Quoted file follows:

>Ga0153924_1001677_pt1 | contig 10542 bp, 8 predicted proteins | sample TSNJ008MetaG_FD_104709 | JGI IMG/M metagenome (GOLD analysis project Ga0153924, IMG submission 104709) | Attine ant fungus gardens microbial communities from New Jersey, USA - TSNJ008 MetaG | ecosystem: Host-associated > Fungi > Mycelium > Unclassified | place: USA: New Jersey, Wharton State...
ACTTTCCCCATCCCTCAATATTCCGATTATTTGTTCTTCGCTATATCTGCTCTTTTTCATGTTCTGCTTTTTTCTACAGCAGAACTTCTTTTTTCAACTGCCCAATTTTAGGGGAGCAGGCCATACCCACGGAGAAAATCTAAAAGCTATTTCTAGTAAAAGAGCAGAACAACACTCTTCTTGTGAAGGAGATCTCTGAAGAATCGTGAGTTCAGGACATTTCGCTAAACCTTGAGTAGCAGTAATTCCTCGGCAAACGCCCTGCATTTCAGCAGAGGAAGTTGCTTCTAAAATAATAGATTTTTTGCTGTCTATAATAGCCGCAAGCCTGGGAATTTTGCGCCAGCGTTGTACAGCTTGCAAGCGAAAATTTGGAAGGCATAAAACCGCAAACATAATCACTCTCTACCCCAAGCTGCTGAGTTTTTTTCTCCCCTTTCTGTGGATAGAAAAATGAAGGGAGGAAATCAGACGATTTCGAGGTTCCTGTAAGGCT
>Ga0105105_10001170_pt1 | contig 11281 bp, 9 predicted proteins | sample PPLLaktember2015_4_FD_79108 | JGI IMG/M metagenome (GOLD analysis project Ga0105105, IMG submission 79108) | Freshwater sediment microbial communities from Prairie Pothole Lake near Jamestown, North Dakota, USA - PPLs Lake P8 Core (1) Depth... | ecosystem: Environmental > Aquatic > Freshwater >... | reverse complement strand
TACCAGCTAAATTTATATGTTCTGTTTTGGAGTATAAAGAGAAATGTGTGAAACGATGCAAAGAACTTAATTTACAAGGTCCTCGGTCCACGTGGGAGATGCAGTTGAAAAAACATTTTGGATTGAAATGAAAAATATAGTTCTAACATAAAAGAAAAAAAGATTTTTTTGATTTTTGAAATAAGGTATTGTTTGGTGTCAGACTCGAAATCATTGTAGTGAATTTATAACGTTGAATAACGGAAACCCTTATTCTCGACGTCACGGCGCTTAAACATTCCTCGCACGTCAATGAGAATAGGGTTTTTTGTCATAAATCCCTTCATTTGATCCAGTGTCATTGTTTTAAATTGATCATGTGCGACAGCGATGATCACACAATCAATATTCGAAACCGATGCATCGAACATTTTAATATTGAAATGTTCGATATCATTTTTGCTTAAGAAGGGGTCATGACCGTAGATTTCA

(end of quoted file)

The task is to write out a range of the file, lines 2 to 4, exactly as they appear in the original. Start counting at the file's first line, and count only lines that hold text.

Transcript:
ACTTTCCCCATCCCTCAATATTCCGATTATTTGTTCTTCGCTATATCTGCTCTTTTTCATGTTCTGCTTTTTTCTACAGCAGAACTTCTTTTTTCAACTGCCCAATTTTAGGGGAGCAGGCCATACCCACGGAGAAAATCTAAAAGCTATTTCTAGTAAAAGAGCAGAACAACACTCTTCTTGTGAAGGAGATCTCTGAAGAATCGTGAGTTCAGGACATTTCGCTAAACCTTGAGTAGCAGTAATTCCTCGGCAAACGCCCTGCATTTCAGCAGAGGAAGTTGCTTCTAAAATAATAGATTTTTTGCTGTCTATAATAGCCGCAAGCCTGGGAATTTTGCGCCAGCGTTGTACAGCTTGCAAGCGAAAATTTGGAAGGCATAAAACCGCAAACATAATCACTCTCTACCCCAAGCTGCTGAGTTTTTTTCTCCCCTTTCTGTGGATAGAAAAATGAAGGGAGGAAATCAGACGATTTCGAGGTTCCTGTAAGGCT
>Ga0105105_10001170_pt1 | contig 11281 bp, 9 predicted proteins | sample PPLLaktember2015_4_FD_79108 | JGI IMG/M metagenome (GOLD analysis project Ga0105105, IMG submission 79108) | Freshwater sediment microbial communities from Prairie Pothole Lake near Jamestown, North Dakota, USA - PPLs Lake P8 Core (1) Depth... | ecosystem: Environmental > Aquatic > Freshwater >... | reverse complement strand
TACCAGCTAAATTTATATGTTCTGTTTTGGAGTATAAAGAGAAATGTGTGAAACGATGCAAAGAACTTAATTTACAAGGTCCTCGGTCCACGTGGGAGATGCAGTTGAAAAAACATTTTGGATTGAAATGAAAAATATAGTTCTAACATAAAAGAAAAAAAGATTTTTTTGATTTTTGAAATAAGGTATTGTTTGGTGTCAGACTCGAAATCATTGTAGTGAATTTATAACGTTGAATAACGGAAACCCTTATTCTCGACGTCACGGCGCTTAAACATTCCTCGCACGTCAATGAGAATAGGGTTTTTTGTCATAAATCCCTTCATTTGATCCAGTGTCATTGTTTTAAATTGATCATGTGCGACAGCGATGATCACACAATCAATATTCGAAACCGATGCATCGAACATTTTAATATTGAAATGTTCGATATCATTTTTGCTTAAGAAGGGGTCATGACCGTAGATTTCA